Recovering From Foot and Ankle Surgery

Foot and ankle injuries can often throw our lives off track. For those undergoing surgery, time and patience are key to recovery. No matter the length of your recovery, there are steps you can take to make this process as painless and swift as possible.

What are some common post-surgery mistakes?

The most important thing to keep in mind is to leave everything alone. Don’t try to change your dressing yourself. If you’re told to keep your foot elevated, make sure it remains consistently elevated. Your doctor’s instructions after surgery are vital to the recovery process. Ignoring them could leave you in pain and healing slower.

“The first 48-72 hours are the most important for managing pain and swelling. You can’t get that time back,” said Benjamin R. Proto, DPM, FACFAS of TPMG Orthopedics. “Disrupting this crucial time for healing can mean a longer recovery for patients.”

How do I prepare for my post-surgery recovery?

There are a few ways to best prepare yourself for the recovery process. First, it is necessary for the patient to ask questions during the preoperative exam. Each surgery is different and requires a different recovery process, so it is important to know what to expect beforehand. Here are just a few questions you can bring to your appointment:

• What is my expected recovery time?
• How long will I have to take off from work?
• What will I feel like a month out from surgery? A year?
• Will I require physical therapy or follow-ups?
• Will I need to arrange for a ride home?
• Will I need someone to help me around the house?

Your support system is extremely important to your recovery. So important that, in some cases, your doctor might change your treatment in order to make sure the support system you have in place will match your recovery needs. Asking questions like these is vital to the recovery process. You and your doctor might even discuss if your house has a second floor. For some surgeries, it may be easier to move your living area downstairs to limit the amount of time you spend walking up and down the stairs.

What are some common post-operative instructions I can expect?

Ice and elevation for the first 48-72 hours are fairly common instructions for those recovering from foot and ankle surgery. Doctors might also prescribe pain medication or aspirin therapy. Another common post-operative instruction is that patients stay off their injury while it heals.

“Give yourself that good start. I can always tell when patients are taking care of it [the injury] and when they are not,” said Dr. Proto. “Swelling and inflammation are signs you might need to stay off your foot or leg for longer than you are.”

Remember to keep your dressings dry. For those who still prefer showers after surgery, consider buying a waterproof cast protector, that way you don’t have to hang a foot out the shower door. Showering stools or benches can also make it easier for post-surgical patients, that way they can rest their legs.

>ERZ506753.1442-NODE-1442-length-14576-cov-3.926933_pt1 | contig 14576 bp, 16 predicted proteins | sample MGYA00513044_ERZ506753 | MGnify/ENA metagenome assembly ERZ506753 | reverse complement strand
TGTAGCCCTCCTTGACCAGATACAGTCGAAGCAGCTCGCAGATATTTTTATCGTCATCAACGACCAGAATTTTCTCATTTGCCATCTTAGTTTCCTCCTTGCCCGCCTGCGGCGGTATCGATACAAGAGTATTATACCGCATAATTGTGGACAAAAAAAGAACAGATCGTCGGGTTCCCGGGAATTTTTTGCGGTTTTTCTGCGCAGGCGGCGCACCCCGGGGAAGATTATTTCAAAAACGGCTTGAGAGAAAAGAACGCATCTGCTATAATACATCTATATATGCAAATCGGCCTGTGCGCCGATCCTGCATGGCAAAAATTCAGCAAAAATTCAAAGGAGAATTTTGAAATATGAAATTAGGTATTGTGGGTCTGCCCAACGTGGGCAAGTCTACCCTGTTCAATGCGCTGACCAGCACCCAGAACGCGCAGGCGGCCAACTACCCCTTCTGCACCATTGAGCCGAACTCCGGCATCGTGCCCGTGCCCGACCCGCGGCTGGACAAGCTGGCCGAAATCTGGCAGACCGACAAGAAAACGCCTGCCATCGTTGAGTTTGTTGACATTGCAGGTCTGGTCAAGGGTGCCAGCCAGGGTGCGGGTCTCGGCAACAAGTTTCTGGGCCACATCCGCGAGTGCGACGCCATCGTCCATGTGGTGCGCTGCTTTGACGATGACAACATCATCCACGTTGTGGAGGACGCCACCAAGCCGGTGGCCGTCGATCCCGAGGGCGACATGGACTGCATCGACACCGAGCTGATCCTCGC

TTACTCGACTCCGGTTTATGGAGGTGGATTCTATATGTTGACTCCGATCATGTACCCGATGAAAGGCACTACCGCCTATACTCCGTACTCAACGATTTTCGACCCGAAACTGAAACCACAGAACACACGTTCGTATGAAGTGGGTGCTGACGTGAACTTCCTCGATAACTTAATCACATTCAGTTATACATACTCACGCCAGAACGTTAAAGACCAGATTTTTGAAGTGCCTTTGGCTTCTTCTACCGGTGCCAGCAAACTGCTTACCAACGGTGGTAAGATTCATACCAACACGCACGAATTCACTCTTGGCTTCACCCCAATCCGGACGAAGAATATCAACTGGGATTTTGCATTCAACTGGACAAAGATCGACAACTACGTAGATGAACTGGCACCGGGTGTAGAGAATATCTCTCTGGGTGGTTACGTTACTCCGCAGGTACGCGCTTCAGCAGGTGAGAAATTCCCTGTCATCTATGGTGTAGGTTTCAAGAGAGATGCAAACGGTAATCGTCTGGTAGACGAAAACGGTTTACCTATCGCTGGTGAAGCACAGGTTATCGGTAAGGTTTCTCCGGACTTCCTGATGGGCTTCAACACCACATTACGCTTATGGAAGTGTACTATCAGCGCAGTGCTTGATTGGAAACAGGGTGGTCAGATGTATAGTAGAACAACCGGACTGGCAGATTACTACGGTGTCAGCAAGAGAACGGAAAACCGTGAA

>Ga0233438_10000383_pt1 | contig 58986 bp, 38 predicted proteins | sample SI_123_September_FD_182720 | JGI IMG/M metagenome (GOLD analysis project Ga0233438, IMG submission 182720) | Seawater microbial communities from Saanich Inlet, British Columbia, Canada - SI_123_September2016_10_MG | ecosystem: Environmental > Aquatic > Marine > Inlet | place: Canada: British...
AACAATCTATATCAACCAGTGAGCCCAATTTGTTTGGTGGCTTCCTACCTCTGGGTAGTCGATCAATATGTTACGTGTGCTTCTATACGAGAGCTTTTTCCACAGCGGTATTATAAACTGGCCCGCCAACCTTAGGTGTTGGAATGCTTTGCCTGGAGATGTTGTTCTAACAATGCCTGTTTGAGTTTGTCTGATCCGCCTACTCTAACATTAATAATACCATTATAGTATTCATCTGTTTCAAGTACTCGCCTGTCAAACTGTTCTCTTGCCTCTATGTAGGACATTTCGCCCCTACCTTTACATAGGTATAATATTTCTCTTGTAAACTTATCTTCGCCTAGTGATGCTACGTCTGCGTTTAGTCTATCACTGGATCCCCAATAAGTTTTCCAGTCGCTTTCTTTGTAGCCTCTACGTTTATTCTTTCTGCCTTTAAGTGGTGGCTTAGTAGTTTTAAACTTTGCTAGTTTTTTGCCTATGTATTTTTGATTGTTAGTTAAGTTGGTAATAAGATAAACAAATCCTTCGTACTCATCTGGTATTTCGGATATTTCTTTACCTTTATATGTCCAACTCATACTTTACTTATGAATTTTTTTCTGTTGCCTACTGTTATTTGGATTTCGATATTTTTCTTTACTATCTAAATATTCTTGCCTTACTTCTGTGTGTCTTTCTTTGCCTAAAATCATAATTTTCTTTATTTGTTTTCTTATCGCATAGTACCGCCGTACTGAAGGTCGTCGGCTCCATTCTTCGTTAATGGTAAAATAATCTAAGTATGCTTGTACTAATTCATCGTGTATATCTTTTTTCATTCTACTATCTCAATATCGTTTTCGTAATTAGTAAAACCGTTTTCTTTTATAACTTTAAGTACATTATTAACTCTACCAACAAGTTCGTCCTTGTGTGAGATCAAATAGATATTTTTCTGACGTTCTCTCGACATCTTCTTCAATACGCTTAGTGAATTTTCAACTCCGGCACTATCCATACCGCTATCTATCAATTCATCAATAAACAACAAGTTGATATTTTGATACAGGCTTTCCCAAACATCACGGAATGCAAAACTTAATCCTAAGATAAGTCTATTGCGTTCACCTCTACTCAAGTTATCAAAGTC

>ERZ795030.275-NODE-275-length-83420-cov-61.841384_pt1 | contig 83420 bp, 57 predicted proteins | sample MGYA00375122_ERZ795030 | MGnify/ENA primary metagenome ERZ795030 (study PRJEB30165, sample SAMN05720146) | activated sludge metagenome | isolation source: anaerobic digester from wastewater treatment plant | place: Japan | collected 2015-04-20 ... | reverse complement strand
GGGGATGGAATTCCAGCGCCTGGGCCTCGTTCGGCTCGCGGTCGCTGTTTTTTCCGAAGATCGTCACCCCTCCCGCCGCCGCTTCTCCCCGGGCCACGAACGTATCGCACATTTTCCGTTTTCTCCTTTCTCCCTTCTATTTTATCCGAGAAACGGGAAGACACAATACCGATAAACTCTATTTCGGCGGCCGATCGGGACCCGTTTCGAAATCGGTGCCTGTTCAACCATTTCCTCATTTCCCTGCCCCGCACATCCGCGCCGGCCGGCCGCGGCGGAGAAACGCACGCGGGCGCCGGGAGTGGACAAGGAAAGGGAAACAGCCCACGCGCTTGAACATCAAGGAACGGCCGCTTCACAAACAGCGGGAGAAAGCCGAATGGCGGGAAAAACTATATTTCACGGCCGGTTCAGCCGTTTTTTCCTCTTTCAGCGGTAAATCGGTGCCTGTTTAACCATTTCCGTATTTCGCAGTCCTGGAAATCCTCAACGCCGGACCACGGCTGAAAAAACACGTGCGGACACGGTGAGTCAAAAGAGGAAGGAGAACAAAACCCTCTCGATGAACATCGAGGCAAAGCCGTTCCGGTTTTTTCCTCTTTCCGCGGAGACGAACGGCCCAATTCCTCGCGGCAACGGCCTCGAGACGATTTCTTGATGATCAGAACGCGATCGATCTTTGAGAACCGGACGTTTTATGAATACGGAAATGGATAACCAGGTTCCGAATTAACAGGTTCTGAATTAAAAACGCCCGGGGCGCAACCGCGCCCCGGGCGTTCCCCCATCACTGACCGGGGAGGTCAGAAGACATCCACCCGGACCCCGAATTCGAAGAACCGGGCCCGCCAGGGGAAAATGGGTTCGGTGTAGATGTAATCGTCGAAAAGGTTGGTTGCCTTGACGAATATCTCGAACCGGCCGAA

What tools can patients use to make their recovery process easier?

What you need to recover from foot and ankle surgery will differ depending on the type of surgery you require and your individual needs. Some patients require a wheelchair, while some prefer crutches. There are many different devices out there to help you navigate. For many, crutches can cause trouble. Knee scooters are another option that requires less strength, while still giving you mobility. Some patients choose walkers with a built-in stool for times when they need rest. Whatever you choose, make sure it is the right tool for you. Consider your strength and endurance and how surgery could affect your abilities.

What are some signs you may want to follow up with a doctor?

A little bleeding through your dressing is normal; however, if there is excessive or non-stop bleeding, you should contact your physician. Fever, chills, and additional falls are also cause for concern. If you experience pain that won’t go away, even with medication, you should also call your doctor.

Some patients six weeks to six months out from surgery will experience occasional stabbing pains or slight discoloration in the foot. These can often be related to normal healing process. However, if there is concern bring your questions to your doctor directly. It is better to be informed than wondering if everything is okay.

Recovering from foot and ankle surgery is not always a painless process, but following your doctor’s instructions and preparing properly for your surgery can make the process easier for you and your family. Talk to one of TPMG’s orthopedic foot and ankle surgeons to learn more about the recovery process.

Benjamin Proto

About Dr. Benjamin R. Proto, DPM, FACFAS

Benjamin R. Proto, DPM, FACFAS, joined TPMG Orthopedics in 2007 and has established himself as one of the Peninsula’s leading foot and ankle specialists, offering his patients the latest advancements in foot and ankle care. In his surgical practice, Dr. Proto utilizes minimally invasive techniques and specializes in partial and total joint replacement of the foot and ankle, ankle arthroscopy, and ankle fusion to address painful and dysfunctional joints.

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